The simple fact of the matter is that self-esteem and abuse are linked in so many ways. And it goes without saying that abuse can cause low self-esteem. But it can also lead to those with lesser self-esteem being attracted to relationships where abuse is more than possible.
The connection can manifest itself in any number of ways. Resolving an abusive situation does not always mean a return to positive levels of self-esteem, and the effects of abuse can be potentially permanent. Let’s take a closer look at the connection between the two.
The Attraction of Low Self-Esteem to Abusers
There are some people who seem naturally inclined to be in a relationship with an abuser. This is because there is a connection between low self-esteem and abusive relationships.
When people have low self-esteem, they feel as if they aren’t good enough to be in a “normal,” healthy relationship. Because of this, they inherently look for partners who have major flaws, which sometimes include an abusive history.
It is not that they want to be abused. It comes down to feeling as if they are not valuable enough to be treated with kindness and courtesy. They migrate toward abusive individuals and then see the abuse as being something “deserved.”
Why Do Abuse Victims Stay in the Relationship?
For anyone who has ever known someone being abused in a relationship, it can be a frustrating experience. It seems so simple: just leave! But there is more to it than that and a good reason why the abused seemingly can’t move on.
To a bystander who has no experience with being on the abusive end of a relationship, it can be impossible to understand. The mistreatment can be clear as day, which leads to feelings that the abused are masochists or that they are really only happy when they are miserable. But there are some major reasons why remaining in an abusive relationship makes sense even if those reasons are frustrating to hear.
Sometimes it isn’t about whether or not the abused wants to stay but more practical reasons. One of the most common reasons that people who are in abusive relationships stay is because they feel like they have nowhere else to go. Though there is a correlation between low self-esteem and abusive relationships, it sometimes comes down to practical reasons.
Not everyone lives near a shelter, the shelter may not have room, they might not have friends or family who have housing available, and many are not in a financial situation where they can afford to get out. They are simply trapped because of the financial implications, especially when there are children involved that require their care.
There are a lot of emotions in play when it comes to the relationship between abusers and the abused. Most abusers are far more than simply abusive. They also have some seemingly positive qualities that their partner wound up falling for in the first place.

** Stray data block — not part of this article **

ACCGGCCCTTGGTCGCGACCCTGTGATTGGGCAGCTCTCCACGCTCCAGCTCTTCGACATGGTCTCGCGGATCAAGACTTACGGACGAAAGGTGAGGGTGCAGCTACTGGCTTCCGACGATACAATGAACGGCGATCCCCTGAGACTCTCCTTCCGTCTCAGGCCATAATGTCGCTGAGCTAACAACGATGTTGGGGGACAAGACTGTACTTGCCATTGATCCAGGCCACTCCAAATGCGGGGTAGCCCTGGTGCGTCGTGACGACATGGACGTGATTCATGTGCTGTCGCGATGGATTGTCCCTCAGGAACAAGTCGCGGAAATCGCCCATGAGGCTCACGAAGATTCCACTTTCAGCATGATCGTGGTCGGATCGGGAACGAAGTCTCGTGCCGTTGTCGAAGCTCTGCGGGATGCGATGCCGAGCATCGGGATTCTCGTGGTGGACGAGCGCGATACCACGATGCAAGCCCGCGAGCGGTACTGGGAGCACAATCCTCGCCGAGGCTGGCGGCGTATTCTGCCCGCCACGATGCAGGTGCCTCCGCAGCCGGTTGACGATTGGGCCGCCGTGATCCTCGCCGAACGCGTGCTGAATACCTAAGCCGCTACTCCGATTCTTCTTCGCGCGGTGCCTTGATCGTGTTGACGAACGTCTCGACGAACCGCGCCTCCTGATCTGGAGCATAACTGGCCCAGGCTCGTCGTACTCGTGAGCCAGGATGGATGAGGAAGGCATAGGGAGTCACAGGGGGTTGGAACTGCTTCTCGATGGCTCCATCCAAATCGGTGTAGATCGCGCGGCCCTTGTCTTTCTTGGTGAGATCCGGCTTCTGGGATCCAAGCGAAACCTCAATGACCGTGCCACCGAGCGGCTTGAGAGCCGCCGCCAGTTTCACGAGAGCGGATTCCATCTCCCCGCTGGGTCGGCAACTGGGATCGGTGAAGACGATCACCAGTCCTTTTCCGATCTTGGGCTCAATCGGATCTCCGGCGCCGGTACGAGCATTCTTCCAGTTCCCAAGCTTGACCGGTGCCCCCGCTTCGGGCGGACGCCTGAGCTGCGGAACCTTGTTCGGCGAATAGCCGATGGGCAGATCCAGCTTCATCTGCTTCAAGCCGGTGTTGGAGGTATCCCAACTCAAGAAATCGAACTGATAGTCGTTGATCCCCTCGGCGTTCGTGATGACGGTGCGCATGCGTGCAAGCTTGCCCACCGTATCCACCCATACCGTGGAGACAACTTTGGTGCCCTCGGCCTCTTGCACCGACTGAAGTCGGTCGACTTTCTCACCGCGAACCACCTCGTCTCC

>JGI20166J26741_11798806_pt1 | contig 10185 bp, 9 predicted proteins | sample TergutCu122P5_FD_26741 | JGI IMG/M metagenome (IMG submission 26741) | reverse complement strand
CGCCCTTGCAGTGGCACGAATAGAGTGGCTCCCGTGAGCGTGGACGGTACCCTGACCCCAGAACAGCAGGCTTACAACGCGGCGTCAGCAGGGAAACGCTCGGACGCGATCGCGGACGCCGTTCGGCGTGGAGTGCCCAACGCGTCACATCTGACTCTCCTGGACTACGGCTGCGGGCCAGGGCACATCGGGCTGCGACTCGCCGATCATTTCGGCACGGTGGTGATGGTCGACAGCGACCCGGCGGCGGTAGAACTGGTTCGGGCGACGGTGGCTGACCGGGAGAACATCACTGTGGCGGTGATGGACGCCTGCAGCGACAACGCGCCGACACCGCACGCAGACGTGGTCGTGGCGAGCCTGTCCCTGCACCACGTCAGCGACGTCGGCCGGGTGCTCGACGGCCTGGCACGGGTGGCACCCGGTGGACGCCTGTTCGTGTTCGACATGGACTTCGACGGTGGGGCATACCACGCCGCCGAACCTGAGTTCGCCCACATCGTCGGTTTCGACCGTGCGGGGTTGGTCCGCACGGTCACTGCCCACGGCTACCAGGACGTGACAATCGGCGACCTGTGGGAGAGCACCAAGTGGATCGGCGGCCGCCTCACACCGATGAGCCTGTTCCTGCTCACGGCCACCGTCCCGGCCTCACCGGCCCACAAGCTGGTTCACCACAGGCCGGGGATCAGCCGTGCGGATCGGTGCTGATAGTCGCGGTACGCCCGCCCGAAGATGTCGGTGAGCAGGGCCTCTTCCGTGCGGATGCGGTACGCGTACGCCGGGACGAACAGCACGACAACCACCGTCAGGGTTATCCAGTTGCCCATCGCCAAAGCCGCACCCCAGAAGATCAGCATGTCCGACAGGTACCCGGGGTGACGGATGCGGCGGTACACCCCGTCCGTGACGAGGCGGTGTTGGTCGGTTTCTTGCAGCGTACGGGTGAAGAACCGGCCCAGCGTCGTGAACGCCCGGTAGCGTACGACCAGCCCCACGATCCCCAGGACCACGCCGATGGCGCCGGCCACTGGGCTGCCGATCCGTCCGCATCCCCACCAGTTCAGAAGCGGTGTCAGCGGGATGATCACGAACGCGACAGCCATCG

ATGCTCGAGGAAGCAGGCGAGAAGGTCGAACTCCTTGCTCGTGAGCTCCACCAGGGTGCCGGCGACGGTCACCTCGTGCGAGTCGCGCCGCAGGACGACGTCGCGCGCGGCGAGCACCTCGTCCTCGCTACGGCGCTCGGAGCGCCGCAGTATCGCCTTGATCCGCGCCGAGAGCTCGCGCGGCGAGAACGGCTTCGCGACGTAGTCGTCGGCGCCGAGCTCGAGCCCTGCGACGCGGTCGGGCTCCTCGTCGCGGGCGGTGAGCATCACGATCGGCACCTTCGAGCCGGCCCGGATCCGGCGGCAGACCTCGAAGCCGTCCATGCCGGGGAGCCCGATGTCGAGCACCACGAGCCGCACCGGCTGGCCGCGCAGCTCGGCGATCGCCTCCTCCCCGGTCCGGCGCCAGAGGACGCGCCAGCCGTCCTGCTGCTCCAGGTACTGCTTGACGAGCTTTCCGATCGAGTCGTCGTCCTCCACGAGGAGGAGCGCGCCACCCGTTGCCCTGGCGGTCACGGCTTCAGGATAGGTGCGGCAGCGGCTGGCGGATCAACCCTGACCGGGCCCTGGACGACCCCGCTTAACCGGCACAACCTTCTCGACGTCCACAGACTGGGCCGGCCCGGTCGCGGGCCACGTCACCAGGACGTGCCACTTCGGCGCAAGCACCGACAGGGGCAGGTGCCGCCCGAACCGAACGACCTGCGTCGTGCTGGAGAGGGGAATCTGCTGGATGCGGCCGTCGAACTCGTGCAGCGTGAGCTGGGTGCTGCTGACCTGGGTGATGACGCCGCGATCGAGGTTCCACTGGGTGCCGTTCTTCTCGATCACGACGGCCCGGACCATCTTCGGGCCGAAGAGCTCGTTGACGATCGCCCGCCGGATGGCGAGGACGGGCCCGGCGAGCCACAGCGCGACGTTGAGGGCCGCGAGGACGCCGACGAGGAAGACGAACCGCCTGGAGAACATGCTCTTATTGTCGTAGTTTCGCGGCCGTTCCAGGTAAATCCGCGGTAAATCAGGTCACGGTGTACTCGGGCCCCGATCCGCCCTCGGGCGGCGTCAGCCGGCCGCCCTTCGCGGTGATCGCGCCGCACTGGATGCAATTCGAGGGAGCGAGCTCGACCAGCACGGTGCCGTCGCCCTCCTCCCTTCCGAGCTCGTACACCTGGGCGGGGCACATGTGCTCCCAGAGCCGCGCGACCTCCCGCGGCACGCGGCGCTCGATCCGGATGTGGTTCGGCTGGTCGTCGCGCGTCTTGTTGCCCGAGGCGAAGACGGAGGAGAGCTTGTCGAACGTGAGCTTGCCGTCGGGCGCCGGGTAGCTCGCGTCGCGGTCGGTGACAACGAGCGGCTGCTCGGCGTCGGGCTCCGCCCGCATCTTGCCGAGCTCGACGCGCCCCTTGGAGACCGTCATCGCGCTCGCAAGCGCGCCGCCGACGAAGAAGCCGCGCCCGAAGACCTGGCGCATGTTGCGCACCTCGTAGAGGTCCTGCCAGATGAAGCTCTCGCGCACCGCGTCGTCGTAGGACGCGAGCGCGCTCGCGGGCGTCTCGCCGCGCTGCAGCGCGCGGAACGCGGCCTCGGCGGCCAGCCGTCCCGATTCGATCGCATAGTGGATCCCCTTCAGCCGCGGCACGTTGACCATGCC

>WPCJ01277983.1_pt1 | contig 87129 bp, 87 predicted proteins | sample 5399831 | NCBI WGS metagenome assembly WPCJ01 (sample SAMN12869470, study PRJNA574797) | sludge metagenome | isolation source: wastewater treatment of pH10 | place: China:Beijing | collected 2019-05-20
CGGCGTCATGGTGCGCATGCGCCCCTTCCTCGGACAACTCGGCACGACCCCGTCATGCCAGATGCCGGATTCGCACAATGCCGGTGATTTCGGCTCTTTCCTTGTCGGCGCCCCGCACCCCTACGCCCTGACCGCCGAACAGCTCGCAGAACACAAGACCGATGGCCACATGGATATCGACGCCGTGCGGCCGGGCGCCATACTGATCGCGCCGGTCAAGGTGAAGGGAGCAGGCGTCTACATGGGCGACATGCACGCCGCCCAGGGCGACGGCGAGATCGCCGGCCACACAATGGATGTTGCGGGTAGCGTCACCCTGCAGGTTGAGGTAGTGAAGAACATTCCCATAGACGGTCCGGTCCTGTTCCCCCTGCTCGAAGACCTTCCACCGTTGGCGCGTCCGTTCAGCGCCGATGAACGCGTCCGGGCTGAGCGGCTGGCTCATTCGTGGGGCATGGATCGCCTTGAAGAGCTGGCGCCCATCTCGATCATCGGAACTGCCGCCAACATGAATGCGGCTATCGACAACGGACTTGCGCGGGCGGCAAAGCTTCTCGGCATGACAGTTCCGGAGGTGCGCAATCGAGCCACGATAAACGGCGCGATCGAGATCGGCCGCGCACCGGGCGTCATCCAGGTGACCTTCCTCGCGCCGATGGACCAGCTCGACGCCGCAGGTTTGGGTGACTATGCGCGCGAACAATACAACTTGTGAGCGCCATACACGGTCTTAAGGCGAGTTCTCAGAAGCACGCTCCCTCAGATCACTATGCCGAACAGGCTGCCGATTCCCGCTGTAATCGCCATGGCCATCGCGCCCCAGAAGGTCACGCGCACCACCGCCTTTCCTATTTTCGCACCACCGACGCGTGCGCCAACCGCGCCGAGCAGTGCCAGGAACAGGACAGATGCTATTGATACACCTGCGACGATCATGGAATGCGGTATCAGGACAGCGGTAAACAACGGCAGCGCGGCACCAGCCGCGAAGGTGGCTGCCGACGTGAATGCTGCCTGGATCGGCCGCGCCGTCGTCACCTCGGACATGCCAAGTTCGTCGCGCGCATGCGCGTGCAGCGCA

There can be strong feelings of love between both parties, which seemingly makes it difficult for the abused to leave. There are also aspects of abuse where the abuser can instill positive feelings, making the abused feel like they are doing something wrong or are being abused for a good reason.
Many victims of abuse remain in relationships that are abusive because they have been threatened. It can be a threat directed toward the children in the relationship. But it is oftentimes threats against the abused themselves, such as threatening enhanced violence or even death, that make the abused stay.
These are the types of relationships that prove to be more dangerous and serious than anyone on the outside would understand. The fear of what may happen is what keeps the abused in these relationships for a longer time than they would prefer.
Despite the negative behavior, it can be difficult to give up on a relationship. The good times can be enough for the abused to feel as though the relationship is salvageable, that it takes a little more work to make things better. They grasp onto the honeymoon period, hoping to make a change that will end the abuse and make the entire relationship what they hoped it would be.
There is “No One Better”
Another common reason why the abused stay in abusive relationships is that they feel they can’t do better. They know that the relationship is bad for them and that their abuse is unlikely to stop anytime soon.
That said, their confidence and self-esteem can be so low that they feel like they either can’t find something better, or they believe that they “deserve” the treatment they receive. This can be manifest as the result of many past issues and oftentimes requires professional intervention to help work through deep-seated issues.
The connection between low self-esteem and abusive relationships is nothing new. Whether it involves individuals who enter into abusive relationships or those who seemingly cannot leave, one plays into the other.
The belief that one is not good enough for a healthy relationship leads to questionable choices, such as staying with an abuser. It is difficult to break this train of thought, leading to prolonged relationships where abuse is constant.